On Monday, November 5, the NYU McSilver Institute for Poverty Policy and Research co-hosted a free screening of the critically-acclaimed film, Monsters and Men at the Cantor Film Center in Manhattan, followed by a panel discussion about policed lives, policing and justice.
Moderated by McSilver’s executive director, Dr. Michael A. Lindsey, the panel discussion included the director, NYU Tisch School of the Arts alumnus and adjunct professor Reinaldo Marcus Green; Jerika Richardson, senior advisor and secretary to NYC Civilian Complaint Review Board (CCRB); Harry Siegel, New York Daily News columnist and FAQ NYC co-host; and Vincent M. Southerland, executive director of the Center on Race, Inequality, and the Law at NYU Law School.
Monsters and Men tells the story of three people in the aftermath of police shooting of an unarmed black man: the young man who recorded it on his cell phone; a black police officer whose colleague was involved; and a young student athlete who is inspired to activism. After the film, an audience of approximately 140 people enjoyed a far-ranging discussion that touched on New York City’s Right to Know law involving police identifications in certain interactions; the revelation that there are no longer enough local reporters on the ground to pay attention to criminal justice; and a discussion of implicit bias training and its limits.
Green, who Skyped in from Rome to participate in the discussion, said the only way to improve relations between law enforcement and the communities they are supposed to serve is to stay engaged and open to dialogue. “We have to be aware,” he remarked, speaking of people who believe they are being policed unjustly. “We need to bond together as a community. We have to make films, make art, talk about it. We have to fight back against it. And we have to engage the other side. It’s the only way for us to move forward. I think we have to find ways to find common ground, take baby steps.”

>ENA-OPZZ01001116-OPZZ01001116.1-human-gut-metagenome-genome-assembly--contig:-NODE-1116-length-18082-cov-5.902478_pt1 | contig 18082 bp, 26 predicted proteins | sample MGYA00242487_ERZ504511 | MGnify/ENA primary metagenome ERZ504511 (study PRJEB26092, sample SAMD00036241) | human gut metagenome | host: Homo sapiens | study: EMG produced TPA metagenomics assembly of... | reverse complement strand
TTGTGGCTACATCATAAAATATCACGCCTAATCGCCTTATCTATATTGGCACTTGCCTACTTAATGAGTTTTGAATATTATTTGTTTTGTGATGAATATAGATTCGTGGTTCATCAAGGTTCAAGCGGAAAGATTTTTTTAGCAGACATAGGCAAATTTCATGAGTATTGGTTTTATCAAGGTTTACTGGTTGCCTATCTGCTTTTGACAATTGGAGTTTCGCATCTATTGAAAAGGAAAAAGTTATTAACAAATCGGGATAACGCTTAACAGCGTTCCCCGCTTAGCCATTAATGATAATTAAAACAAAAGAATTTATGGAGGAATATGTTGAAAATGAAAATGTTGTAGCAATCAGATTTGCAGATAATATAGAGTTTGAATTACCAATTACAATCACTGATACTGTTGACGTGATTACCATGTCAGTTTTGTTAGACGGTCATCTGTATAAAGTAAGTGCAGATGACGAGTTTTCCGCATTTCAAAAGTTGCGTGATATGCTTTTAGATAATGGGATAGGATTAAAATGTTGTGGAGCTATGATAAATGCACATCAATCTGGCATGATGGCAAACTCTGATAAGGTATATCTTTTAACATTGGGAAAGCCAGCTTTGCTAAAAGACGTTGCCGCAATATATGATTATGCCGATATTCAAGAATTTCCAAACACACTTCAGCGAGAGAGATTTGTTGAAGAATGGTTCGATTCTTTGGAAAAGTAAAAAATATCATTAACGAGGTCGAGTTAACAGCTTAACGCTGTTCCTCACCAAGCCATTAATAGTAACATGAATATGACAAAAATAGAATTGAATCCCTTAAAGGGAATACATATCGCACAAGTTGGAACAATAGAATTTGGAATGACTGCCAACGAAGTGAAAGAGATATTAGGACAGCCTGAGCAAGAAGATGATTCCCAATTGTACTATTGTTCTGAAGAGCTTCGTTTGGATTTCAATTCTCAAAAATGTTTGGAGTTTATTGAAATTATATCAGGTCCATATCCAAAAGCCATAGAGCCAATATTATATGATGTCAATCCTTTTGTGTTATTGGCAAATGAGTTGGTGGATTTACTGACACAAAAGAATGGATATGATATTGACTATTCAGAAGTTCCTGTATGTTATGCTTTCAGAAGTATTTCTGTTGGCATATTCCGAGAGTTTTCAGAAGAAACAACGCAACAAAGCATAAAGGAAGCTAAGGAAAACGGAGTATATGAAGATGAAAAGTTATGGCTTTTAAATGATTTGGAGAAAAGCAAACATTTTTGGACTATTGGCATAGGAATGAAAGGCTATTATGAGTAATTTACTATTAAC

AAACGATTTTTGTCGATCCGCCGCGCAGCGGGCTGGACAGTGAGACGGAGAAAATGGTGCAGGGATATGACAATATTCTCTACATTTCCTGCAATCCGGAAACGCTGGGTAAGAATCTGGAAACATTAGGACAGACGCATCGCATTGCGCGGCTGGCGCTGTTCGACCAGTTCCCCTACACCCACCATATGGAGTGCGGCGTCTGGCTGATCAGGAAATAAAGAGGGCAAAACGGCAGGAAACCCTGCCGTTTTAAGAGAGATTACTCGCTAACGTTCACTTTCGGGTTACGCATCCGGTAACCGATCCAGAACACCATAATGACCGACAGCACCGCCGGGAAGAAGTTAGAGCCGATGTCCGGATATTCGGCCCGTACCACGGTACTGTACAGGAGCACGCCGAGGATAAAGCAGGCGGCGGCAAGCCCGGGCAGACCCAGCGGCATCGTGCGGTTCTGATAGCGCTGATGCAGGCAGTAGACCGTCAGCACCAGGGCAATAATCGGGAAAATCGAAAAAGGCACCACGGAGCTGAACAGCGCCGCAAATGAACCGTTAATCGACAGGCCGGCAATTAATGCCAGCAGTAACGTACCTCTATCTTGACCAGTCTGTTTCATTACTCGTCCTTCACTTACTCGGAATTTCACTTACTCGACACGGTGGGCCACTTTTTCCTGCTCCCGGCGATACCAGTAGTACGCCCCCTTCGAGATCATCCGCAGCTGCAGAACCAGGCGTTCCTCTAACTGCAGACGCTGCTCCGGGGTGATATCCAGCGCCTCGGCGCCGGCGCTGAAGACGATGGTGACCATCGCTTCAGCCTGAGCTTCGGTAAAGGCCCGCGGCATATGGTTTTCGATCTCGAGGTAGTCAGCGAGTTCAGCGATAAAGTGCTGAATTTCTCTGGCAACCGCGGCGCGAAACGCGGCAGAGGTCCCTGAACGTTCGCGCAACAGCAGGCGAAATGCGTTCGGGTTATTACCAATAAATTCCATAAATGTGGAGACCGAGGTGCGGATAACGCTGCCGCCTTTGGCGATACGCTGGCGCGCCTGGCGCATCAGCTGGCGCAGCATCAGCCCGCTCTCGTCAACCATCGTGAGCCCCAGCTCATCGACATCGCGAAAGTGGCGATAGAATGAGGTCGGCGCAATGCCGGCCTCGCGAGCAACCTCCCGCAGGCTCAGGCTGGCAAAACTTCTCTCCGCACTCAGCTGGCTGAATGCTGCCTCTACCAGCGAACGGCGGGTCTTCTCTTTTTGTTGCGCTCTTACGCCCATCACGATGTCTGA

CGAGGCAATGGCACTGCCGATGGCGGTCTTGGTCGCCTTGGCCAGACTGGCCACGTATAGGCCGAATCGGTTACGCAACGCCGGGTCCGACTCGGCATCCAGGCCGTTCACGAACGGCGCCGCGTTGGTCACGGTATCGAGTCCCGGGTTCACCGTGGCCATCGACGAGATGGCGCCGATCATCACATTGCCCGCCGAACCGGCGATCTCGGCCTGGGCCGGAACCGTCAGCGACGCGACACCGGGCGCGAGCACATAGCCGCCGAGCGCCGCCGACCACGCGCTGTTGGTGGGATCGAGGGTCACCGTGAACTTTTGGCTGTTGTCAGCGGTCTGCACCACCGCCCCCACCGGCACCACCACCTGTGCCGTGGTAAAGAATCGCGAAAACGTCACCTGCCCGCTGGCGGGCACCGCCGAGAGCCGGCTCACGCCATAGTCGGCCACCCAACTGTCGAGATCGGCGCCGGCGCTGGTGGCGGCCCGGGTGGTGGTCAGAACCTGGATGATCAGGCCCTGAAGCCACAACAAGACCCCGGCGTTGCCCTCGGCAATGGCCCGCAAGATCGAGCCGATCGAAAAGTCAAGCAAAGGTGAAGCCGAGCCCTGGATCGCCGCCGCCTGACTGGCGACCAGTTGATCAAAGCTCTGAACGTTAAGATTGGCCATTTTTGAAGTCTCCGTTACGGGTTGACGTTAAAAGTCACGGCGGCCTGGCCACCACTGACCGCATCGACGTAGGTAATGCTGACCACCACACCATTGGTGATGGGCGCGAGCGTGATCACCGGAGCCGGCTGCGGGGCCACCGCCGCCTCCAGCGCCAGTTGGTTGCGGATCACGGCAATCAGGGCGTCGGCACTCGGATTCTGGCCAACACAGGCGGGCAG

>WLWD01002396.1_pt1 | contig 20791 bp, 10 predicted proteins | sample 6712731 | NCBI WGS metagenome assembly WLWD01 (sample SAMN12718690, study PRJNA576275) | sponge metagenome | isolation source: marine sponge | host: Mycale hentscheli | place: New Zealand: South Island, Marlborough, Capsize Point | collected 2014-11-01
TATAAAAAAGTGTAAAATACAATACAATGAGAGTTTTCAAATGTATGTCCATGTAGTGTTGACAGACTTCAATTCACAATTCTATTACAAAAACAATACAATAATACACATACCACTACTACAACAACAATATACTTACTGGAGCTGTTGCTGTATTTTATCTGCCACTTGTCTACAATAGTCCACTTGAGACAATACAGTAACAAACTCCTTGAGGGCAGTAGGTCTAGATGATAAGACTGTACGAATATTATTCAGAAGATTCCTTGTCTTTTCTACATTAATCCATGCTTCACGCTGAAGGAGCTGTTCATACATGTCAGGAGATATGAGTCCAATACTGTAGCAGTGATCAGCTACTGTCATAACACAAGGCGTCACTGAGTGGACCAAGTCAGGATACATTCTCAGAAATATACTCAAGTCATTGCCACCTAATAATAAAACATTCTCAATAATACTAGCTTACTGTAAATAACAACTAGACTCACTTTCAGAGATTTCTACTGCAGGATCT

Richardson said the vast majority of officers are in black and brown communities to protect and serve, but it will take work from everyone to ensure that these communities receive the protection and justice they deserve. “Everyone plays a role, everyone in this community,” she said. “Whether you’re in law enforcement, a journalist, and advocate or an everyday person. We all have a responsibility to put pressure on the system, to continue to bring reform to the system, and also to bring about a culture change.”
The evening was co-sponsored by the McSilver Institute; the CCRB; the Center on Race, Inequality and the Law; and NYU’s Strategies to Reduce Inequality (SRI) initiative. The panel discussion is archived on Facebook Live, and a gallery of photos from the event is also available on Facebook.